The Accidental Nutritionist

3 Eaters, 1 Mission

Notes From Jamie – Week 16

“Eating healthy and fresh is an expensive venture, how do you budget, what are the average monthly bills like for this eating plan (including the extra purchases for Charlie only, and us only)?”

(Harissa Chicken & Cabbage over Cauliflower “Rice” with Side Salad- pic by Charlie)

Budget-wise, we run about $50 per person per week. So $600 on groceries for the three of us for a month. 

That’s pretty good, considering the traditionally cheap fillers we can’t/don’t use (or Drew and I use sparingly) like pasta, rice, and bread.

We also benefit from sharing staples like oils and vinegars that cost a bit more upfront but can be used across time.

(NOTE: if Drew and I ate just like Charlie, we might shave our monthly budget down to $500, but we add things like milk and cereal, deli turkey for Drew’s sandwiches, and beer for me. Nothing dramatic, but it does add up.) 

While I do pay attention to (digital) coupons and employ them when I can, I don’t plan meals around them, because I already have a long list of things I’m paying attention to. Neither Drew, Charlie, nor I are rich by any means, but we can all swing a few hundred bucks each month for food.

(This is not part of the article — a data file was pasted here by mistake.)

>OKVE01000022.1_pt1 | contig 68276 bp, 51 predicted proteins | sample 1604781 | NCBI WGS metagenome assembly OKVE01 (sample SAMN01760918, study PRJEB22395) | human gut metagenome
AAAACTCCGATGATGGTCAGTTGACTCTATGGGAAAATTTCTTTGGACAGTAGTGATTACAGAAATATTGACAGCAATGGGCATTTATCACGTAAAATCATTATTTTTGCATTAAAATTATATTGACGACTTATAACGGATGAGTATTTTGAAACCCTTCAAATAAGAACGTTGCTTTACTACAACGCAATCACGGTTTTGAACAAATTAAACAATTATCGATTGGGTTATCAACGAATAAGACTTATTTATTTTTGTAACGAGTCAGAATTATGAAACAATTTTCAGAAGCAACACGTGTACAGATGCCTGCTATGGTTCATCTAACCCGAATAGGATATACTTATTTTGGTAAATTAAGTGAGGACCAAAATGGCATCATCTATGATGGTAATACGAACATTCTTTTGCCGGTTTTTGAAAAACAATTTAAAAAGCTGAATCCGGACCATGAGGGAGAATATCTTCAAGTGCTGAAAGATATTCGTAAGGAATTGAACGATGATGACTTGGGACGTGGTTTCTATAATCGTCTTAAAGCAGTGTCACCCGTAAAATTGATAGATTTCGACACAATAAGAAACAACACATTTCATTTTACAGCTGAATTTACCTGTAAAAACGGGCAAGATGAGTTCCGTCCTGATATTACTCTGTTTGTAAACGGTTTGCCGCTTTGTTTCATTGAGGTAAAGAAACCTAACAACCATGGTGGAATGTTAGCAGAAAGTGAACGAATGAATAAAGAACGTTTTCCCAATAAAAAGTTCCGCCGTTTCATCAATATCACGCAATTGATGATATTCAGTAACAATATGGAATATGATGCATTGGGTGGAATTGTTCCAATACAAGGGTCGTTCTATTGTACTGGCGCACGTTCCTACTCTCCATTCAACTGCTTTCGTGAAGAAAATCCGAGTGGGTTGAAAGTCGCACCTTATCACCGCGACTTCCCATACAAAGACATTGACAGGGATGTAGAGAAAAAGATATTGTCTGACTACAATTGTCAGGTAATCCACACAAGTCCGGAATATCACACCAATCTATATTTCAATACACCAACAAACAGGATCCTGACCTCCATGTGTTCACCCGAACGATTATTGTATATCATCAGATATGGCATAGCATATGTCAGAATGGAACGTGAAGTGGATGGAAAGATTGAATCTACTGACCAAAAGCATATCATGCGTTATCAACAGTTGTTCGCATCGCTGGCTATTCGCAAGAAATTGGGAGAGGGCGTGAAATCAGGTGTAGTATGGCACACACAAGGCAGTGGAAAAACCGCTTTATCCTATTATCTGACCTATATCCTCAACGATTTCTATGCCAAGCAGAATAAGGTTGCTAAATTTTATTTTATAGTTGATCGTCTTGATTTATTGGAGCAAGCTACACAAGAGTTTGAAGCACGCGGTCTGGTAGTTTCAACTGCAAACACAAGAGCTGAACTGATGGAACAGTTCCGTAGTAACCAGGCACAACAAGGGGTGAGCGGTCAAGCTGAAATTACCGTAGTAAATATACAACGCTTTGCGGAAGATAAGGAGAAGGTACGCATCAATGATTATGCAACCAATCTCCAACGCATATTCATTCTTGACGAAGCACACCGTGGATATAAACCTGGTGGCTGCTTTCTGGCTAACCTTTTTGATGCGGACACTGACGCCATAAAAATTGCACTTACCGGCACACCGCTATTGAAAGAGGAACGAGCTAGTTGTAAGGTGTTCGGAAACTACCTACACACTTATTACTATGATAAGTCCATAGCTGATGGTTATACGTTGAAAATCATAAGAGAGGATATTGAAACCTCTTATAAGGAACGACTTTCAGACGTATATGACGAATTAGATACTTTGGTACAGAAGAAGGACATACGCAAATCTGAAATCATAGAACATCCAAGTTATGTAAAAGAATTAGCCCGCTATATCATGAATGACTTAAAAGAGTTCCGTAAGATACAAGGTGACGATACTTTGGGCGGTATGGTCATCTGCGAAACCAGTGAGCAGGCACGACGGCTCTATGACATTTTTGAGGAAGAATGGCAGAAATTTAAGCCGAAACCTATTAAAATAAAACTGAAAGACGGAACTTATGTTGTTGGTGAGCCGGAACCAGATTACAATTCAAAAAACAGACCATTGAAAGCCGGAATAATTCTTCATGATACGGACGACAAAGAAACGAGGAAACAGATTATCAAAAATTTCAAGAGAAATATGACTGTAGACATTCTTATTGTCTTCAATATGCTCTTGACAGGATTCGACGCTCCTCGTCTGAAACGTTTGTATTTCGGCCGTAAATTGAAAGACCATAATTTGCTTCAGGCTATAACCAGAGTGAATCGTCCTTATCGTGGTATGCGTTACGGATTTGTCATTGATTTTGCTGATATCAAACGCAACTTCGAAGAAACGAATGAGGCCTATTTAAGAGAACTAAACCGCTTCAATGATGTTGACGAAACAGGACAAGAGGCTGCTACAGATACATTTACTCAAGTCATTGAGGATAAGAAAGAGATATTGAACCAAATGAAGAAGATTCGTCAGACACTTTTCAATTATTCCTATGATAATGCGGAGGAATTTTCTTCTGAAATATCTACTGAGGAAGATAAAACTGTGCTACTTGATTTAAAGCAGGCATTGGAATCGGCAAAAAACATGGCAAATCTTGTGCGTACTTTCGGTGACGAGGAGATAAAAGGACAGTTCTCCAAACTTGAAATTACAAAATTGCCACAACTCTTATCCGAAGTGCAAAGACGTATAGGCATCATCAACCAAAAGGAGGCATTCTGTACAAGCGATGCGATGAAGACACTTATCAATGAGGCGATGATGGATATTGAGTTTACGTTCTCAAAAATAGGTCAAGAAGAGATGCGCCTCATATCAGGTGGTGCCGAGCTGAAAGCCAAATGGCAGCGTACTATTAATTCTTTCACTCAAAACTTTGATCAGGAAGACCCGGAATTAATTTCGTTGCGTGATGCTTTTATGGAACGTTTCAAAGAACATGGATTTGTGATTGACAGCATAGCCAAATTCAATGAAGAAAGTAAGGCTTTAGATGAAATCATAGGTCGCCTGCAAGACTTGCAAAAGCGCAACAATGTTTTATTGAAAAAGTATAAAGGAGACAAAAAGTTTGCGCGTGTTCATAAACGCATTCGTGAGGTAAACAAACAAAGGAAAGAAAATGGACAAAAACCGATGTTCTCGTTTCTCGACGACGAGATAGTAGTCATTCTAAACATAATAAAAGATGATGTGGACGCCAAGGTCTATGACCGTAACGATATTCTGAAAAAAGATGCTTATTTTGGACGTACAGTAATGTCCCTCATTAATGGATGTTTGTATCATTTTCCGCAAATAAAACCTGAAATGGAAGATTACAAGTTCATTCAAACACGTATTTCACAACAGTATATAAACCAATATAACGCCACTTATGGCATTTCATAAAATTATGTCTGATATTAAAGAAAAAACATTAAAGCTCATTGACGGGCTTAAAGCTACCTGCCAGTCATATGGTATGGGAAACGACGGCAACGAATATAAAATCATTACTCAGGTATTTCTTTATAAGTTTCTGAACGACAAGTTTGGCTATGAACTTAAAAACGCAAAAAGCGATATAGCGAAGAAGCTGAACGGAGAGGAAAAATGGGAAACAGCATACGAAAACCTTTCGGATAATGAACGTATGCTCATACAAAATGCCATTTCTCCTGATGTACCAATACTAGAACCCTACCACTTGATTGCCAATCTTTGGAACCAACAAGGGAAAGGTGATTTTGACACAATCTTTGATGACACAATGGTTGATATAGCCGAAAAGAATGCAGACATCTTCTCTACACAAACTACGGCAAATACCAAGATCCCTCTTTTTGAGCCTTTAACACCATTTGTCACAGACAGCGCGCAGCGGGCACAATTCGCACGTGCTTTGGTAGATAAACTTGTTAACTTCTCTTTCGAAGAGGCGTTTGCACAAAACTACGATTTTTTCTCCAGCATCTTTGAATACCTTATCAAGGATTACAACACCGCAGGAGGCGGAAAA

From my experience, fresh veggies (the bulk of our purchases) have the fewest sales/coupons, but also the lowest average cost.

Meat is expensive, there’s no way around it, but with Charlie eating so little of it (8 oz of chicken/week, 4 oz of pork/week), it’s not a massive part of the grocery cost.

Chicken rarely goes on sale, but pork often ends up in the “Manager’s Special” or “Day Old bins” with a 30-50% discount. You have to make sure to use or freeze this meat quickly, but we do that anyway with a Thursday shopping and prep and Friday cooking schedule each week. Charlie can’t do beef but Drew and I will occasionally, and that is always from the Manager’s Special bin.

Canned goods (for us that means beans, tuna, salmon, and Italian tomatoes) are the prime balance between already being inexpensive and somewhat frequently going on sale—at which time, if you can afford a few more bucks that week: stock up! With canned goods, you do have to be careful about things like added sodium, however.

The place where we splurge the most is the flavor additives, like spices, vinegars, oils, and mustards. I find the investment well worth it, though. Not only does it improve every meal, but I can often use less of the good stuff because the flavor is more intense. 

For context, where we live, the cost of groceries is 1.2% above the national average in the US. So we’re a reasonable example of the cost of eating this way. 

For groceries (not the full cost of living):

Jacksonville, FL is 0.8% below the national average.
Raleigh, North Carolina is 0.6% above the national average.
Omaha, Nebraska is 3.4% below the national average.
New York City, New York is 16.6% above the national average.


~ Jamie

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